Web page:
The Challenge of 1776

Continental Congress

Second Continental Congress

Reading time – 1:33; Viewing time – 2:39  .  .  .

Actually, they tiptoed up to the Declaration of Independence. There wasn’t a mad rush to shove parchment in King George’s face and everyone was aware of the self-imposed threat to life and property, should they, ”  .  .  .  assume among the powers of the earth, the separate and equal station to which the Laws of Nature and of Nature’s God entitle them,” and , ”  .  .  .  declare the causes which impel them to the separation.”

Yet they did that, even with only tepid support of some of the states. We are left to deal with that separate and equal station, this collection of individual states – and deal with leaders who now seem destined to continuously knock heads against one another.

Our present lunacy is not without precedent, yet that is scarce comfort, as our politicians frantically race to the bottom of human disgust. Those debating independence during that blisteringly hot summer of 1776 in Philadelphia argued with passion, but they did not pour their energies into rank personal attack devoid of meaning, nor could they have contemplated our politics as snake oil salesmanship.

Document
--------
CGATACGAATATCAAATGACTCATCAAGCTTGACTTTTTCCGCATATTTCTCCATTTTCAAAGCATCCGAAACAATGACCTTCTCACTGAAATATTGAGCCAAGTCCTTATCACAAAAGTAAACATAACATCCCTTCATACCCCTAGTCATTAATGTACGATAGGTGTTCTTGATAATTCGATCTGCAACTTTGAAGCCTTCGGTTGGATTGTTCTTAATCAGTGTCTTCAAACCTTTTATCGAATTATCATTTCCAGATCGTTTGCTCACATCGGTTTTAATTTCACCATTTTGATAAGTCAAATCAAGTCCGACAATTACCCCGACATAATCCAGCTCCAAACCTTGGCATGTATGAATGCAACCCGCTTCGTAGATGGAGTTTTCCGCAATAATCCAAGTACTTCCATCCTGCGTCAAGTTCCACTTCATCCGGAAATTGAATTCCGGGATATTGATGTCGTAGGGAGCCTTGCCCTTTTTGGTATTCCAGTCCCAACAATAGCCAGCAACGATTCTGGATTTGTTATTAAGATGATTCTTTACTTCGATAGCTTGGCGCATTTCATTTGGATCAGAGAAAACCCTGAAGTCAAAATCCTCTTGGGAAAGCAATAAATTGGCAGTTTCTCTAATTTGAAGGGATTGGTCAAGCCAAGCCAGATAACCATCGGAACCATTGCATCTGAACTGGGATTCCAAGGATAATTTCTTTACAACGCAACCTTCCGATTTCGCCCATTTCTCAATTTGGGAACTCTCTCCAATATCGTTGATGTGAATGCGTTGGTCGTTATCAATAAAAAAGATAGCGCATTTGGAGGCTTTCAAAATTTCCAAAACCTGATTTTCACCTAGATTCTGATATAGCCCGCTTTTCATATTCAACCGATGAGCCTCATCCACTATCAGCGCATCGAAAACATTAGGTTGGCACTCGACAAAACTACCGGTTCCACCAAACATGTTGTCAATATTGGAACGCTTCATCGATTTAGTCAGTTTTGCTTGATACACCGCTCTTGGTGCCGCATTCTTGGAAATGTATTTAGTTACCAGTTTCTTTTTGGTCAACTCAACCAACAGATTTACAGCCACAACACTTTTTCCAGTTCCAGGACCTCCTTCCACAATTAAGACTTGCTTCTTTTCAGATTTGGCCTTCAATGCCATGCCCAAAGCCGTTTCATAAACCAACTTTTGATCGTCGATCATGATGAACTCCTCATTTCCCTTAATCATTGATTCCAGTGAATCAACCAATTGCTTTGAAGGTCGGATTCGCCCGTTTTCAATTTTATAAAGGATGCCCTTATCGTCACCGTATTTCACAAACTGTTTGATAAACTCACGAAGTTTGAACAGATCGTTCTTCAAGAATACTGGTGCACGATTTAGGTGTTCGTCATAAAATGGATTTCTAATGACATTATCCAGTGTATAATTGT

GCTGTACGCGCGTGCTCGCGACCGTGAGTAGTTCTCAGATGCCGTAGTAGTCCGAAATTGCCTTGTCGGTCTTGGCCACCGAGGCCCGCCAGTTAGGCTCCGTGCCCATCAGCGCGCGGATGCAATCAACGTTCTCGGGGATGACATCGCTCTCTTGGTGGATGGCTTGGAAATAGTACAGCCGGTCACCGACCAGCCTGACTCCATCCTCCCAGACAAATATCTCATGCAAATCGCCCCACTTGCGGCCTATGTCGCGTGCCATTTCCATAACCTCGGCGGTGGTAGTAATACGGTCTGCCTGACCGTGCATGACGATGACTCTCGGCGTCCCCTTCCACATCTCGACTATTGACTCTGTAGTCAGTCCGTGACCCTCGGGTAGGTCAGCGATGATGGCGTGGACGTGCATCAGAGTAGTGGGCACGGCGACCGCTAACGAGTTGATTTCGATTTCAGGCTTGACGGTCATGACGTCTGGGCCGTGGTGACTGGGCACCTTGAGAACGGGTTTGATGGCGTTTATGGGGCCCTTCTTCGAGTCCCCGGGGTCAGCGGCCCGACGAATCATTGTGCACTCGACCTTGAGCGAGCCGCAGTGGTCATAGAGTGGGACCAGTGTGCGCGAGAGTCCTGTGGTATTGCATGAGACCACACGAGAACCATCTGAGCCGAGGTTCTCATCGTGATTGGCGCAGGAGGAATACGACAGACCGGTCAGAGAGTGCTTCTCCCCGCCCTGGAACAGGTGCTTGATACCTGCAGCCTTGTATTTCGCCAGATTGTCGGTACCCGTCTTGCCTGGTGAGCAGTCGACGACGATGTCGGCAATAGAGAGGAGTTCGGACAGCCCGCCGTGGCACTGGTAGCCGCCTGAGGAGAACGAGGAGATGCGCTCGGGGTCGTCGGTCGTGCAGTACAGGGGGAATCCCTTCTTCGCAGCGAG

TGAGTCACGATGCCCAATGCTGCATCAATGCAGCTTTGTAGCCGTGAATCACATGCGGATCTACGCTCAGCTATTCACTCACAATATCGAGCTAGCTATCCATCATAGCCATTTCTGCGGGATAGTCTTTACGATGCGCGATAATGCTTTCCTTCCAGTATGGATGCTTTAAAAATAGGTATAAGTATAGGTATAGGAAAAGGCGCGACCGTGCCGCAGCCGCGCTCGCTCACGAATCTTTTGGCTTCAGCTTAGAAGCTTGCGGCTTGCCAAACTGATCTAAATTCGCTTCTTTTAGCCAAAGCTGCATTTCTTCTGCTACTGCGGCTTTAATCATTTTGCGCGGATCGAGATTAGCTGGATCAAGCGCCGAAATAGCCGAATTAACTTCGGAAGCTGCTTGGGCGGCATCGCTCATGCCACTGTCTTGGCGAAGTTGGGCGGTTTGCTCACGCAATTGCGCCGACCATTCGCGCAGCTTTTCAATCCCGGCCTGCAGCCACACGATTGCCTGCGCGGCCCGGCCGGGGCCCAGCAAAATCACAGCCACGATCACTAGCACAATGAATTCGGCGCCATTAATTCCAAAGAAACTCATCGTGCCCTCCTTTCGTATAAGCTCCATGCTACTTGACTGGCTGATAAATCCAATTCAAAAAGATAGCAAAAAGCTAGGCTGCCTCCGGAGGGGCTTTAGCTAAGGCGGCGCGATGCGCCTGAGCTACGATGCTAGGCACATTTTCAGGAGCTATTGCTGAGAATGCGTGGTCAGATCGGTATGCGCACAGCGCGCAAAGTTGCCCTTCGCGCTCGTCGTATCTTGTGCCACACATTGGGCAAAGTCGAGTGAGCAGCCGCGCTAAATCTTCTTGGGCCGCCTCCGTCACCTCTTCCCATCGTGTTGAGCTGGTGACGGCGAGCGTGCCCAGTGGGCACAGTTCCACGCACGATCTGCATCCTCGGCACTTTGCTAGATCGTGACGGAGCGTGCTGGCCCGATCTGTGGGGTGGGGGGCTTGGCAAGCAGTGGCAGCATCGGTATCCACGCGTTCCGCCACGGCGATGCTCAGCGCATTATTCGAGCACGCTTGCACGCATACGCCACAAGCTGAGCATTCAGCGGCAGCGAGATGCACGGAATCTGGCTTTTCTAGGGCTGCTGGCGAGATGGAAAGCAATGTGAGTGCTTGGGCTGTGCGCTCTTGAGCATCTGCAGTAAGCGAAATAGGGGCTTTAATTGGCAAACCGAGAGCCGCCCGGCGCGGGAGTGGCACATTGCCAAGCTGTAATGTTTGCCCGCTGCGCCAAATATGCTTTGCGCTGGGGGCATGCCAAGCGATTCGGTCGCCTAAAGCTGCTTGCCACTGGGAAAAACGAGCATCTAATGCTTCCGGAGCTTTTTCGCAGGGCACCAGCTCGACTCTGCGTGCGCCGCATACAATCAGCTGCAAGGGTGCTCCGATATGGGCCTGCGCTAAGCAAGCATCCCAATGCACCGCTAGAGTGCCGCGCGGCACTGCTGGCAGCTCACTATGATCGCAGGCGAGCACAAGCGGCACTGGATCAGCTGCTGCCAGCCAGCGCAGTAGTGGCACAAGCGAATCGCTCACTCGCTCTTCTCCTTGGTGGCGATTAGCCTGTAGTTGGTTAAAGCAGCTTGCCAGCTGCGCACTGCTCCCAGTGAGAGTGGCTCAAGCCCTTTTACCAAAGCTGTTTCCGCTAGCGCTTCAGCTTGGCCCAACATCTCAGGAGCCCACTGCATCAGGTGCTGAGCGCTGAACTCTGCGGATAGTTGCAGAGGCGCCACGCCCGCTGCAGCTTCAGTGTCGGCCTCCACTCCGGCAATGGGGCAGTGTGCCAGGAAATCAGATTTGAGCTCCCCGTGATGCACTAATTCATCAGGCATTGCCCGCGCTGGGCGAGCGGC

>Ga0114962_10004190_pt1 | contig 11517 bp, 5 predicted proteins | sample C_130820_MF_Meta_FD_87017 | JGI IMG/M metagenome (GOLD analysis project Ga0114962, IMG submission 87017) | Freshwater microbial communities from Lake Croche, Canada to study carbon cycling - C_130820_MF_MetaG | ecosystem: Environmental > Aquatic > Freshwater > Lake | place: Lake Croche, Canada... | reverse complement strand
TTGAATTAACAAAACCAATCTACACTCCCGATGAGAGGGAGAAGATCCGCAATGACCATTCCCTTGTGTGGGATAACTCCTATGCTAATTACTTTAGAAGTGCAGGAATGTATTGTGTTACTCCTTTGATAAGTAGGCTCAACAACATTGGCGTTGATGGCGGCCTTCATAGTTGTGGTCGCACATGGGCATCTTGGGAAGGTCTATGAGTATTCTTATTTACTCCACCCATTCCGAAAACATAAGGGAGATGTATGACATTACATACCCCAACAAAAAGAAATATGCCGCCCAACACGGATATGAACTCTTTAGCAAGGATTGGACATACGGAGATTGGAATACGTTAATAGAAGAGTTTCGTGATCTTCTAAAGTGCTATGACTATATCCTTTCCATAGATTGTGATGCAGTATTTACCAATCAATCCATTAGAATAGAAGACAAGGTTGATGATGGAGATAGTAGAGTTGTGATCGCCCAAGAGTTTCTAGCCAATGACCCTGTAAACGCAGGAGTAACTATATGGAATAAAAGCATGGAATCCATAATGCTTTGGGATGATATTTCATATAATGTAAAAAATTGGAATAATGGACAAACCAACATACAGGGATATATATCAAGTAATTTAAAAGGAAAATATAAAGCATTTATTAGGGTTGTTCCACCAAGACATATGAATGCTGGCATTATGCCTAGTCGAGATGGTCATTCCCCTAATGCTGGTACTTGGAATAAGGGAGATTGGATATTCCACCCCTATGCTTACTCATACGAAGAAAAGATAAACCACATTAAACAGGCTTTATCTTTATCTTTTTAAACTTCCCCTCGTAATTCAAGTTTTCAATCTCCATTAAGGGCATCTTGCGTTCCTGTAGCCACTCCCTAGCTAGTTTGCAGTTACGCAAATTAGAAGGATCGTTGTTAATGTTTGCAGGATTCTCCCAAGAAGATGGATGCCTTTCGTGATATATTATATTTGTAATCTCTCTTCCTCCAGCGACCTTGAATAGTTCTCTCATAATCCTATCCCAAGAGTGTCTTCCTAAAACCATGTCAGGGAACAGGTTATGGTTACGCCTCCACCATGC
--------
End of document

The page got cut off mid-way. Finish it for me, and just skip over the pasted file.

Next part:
And here we are, 240 years later, a divided United States.

We all value loyalty, personal independence, toughness, honor, safety, collective pride, respect, fairness, caring, inclusion and more. The sociologists explain that our problem is that we individual humans place different emphasis on those things and that leads to very different behaviors. And each of us is certain that we got it right and cannot fathom how anyone would disagree with us and we are annoyed by and intolerant of the idiots who foolishly don’t see it our way.

Surprise: The Founders had to deal with those same human dynamics. Yet, somehow they managed to create a new and united country.

If they could do that, exactly what is our problem right now?

FranklinGo to your community parade tomorrow and, as the fire trucks, clowns and floats, Boy Scout and Girl Scout troops and the politicians vying for your vote pass by, recognize that we’re all feeling our way forward, just as they did in Philadelphia all those years ago. As Benjamin Franklin said to the signers, “We must all hang together, or assuredly we shall all hang separately.”

We have big challenges right now, so it’s time for us to hang together.

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Ed. note: There is much in America that needs fixing and we are on a path to continually fail to make things better. It is my goal to make a difference – perhaps to be a catalyst for things to get better. That is the reason for these posts. To accomplish the goal requires reaching many thousands of people and a robust dialogue.

YOUR ACTION STEPS: Please offer your comments below and pass this along to three people, encouraging them to subscribe.  Thanks!  JA

Copyright 2017 by Jack Altschuler
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